• National Society of Black Engineers (NSBE): With student chapters across the country, NSBE provides Black engineering students with professional development, networking, and scholarship opportunities. Their programs are designed to support students academically and professionally.

  • Society of Hispanic Professional Engineers (SHPE): SHPE's student chapters help Hispanic engineering students build a strong professional network. The society organizes events, workshops, and academic support activities to enhance students' college experience.

  • Society of Women Engineers (SWE): SWE supports women pursuing engineering through student sections that host educational events, networking opportunities, and outreach activities. They aim to create a diverse and inclusive environment within the engineering domain.

  • American Indian Science and Engineering Society (AISES): AISES student chapters connect American Indian, Alaska Native, and other indigenous engineering students with leaders in the field and provide resources for academic success and professional advancement.

  • National Action Council for Minorities in Engineering (NACME): While NACME itself is not a society with chapters, it partners with universities to provide scholarships and programs for underrepresented minority students in engineering.


Participation in these societies can provide you not only with a network of peers but also with access to industry professionals, potential mentors, and opportunities such as internships and job placements.


Career Paths

 

Engineering opens doors to countless career opportunities. Graduates can pursue a wide range of careers, depending on their specialization and interests. Here are just a few paths you might take:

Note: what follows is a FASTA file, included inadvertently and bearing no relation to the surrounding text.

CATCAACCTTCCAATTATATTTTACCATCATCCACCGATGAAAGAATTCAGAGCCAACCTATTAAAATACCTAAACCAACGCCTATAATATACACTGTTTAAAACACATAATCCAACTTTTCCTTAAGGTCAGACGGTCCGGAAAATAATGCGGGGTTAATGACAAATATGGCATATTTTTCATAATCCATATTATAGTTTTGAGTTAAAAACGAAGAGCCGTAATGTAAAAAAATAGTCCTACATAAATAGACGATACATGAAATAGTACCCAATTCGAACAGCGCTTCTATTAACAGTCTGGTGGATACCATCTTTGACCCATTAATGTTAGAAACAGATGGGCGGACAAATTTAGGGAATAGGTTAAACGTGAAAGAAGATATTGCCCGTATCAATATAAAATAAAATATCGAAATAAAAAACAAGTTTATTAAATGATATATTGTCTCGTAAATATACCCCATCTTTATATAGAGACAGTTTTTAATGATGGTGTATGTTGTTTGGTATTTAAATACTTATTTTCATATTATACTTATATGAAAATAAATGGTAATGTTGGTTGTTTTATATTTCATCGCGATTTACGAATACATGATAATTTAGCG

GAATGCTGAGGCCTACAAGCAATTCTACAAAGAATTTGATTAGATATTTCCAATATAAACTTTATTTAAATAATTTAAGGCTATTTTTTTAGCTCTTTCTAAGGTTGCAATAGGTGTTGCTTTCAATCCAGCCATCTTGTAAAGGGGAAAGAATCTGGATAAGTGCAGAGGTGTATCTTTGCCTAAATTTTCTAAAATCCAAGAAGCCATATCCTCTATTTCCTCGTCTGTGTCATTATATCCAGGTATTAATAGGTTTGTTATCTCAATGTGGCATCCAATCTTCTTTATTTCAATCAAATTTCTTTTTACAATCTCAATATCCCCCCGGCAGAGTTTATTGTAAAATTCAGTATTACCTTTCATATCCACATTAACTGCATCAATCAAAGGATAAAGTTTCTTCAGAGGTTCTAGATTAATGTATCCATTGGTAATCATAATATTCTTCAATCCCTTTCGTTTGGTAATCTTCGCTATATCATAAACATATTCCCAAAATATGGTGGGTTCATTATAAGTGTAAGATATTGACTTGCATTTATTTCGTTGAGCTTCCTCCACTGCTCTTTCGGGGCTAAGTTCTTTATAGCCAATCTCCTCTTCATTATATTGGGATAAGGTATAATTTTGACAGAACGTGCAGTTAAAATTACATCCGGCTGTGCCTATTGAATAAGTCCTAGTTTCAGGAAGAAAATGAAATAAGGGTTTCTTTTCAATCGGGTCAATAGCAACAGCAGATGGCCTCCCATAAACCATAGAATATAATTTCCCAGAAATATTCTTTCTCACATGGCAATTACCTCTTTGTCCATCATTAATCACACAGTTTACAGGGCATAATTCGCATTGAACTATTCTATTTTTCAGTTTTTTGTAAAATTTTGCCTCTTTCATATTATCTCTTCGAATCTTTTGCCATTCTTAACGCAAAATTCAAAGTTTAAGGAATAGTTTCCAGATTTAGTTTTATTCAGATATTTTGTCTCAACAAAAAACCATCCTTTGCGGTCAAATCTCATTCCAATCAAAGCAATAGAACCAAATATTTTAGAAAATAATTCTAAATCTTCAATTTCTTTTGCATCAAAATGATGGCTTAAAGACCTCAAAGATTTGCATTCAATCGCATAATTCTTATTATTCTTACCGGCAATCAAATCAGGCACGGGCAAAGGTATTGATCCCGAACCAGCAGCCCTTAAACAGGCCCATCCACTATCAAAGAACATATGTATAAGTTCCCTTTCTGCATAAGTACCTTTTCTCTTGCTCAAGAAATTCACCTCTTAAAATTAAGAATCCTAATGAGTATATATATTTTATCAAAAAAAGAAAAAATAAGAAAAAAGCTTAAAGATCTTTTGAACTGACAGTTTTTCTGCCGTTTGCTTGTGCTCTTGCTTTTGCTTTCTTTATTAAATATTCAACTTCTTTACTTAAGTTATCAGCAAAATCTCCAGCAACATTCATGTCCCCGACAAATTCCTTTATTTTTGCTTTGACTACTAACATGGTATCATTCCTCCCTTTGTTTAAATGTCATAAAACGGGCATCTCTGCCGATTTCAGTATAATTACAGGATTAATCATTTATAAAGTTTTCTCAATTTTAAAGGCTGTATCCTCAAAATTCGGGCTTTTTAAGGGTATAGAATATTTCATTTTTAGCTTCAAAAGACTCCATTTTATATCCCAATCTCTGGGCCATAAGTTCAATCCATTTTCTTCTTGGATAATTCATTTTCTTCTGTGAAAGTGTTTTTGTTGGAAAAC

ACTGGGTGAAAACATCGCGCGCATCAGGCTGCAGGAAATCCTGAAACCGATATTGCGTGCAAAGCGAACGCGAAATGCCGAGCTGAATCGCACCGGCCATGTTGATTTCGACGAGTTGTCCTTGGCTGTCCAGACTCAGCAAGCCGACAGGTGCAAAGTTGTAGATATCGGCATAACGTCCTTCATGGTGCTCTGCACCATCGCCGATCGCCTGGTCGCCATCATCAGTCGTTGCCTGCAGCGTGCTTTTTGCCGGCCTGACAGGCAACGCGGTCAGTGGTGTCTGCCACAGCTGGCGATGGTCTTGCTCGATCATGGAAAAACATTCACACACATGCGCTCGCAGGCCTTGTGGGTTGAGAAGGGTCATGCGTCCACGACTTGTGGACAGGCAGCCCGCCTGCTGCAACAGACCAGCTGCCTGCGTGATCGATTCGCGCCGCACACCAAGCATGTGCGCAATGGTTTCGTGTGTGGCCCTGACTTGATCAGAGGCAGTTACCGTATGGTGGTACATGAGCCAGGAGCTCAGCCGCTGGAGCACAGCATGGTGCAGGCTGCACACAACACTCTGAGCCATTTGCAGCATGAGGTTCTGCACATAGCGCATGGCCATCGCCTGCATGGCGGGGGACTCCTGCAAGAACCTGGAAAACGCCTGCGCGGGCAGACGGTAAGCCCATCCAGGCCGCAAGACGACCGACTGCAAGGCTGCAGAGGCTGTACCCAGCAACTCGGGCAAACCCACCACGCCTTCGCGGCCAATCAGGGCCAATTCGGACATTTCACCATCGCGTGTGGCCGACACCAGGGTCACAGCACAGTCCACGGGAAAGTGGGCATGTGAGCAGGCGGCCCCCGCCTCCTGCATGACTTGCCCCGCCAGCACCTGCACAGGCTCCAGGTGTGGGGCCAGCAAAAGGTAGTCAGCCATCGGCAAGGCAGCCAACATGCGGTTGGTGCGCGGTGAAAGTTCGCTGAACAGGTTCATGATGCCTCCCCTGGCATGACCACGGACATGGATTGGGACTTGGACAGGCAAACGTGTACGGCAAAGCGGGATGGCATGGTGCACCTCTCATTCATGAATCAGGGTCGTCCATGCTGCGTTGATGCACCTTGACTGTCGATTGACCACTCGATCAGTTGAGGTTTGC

• Aerospace Engineer: Design and test aircraft, spacecraft, and satellites.

  • Chemical Engineer: Develop and design chemical manufacturing processes, work on safety procedures for handling chemicals, and innovate in areas like energy, food, and medicine.

  • Civil Engineer: Plan, design, and oversee construction and maintenance of building structures and infrastructure, such as roads, railways, airports, bridges, and dams.

  • Electrical Engineer: Design, develop, test, and supervise the manufacture of electrical equipment, such as electric motors, radar and navigation systems, communications systems, or power generation equipment.

  • Environmental Engineer: Develop solutions to environmental problems, such as pollution control and sustainable development.

  • Biomedical Engineer: Design equipment, devices, and software for healthcare.

  • Mechanical Engineer: Design, analyze, and manufacture new devices, develop engines, and thermal sensors, or create mechanical systems.

  • Software Engineer: Develop and maintain software systems, ensuring functionality and efficiency in various applications and digital platforms.


Beyond these roles, engineers are also found in consulting, education, and entrepreneurship, using their skills to advise companies, teach the next generation, or start their own ventures. Uprooted Academy’s YouTube playlist of videos of college majors gives valuable insights and tips from college graduates on their experience with their majors in Engineering.


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To further help you in navigating your journey to college, don't miss out on our upcoming FREE virtual Major and Career Fair on March 16th. This is a fantastic opportunity to connect with professors and industry professionals and gain a clearer perspective on your future academic and career paths. Make sure to sign up today and mark your calendars!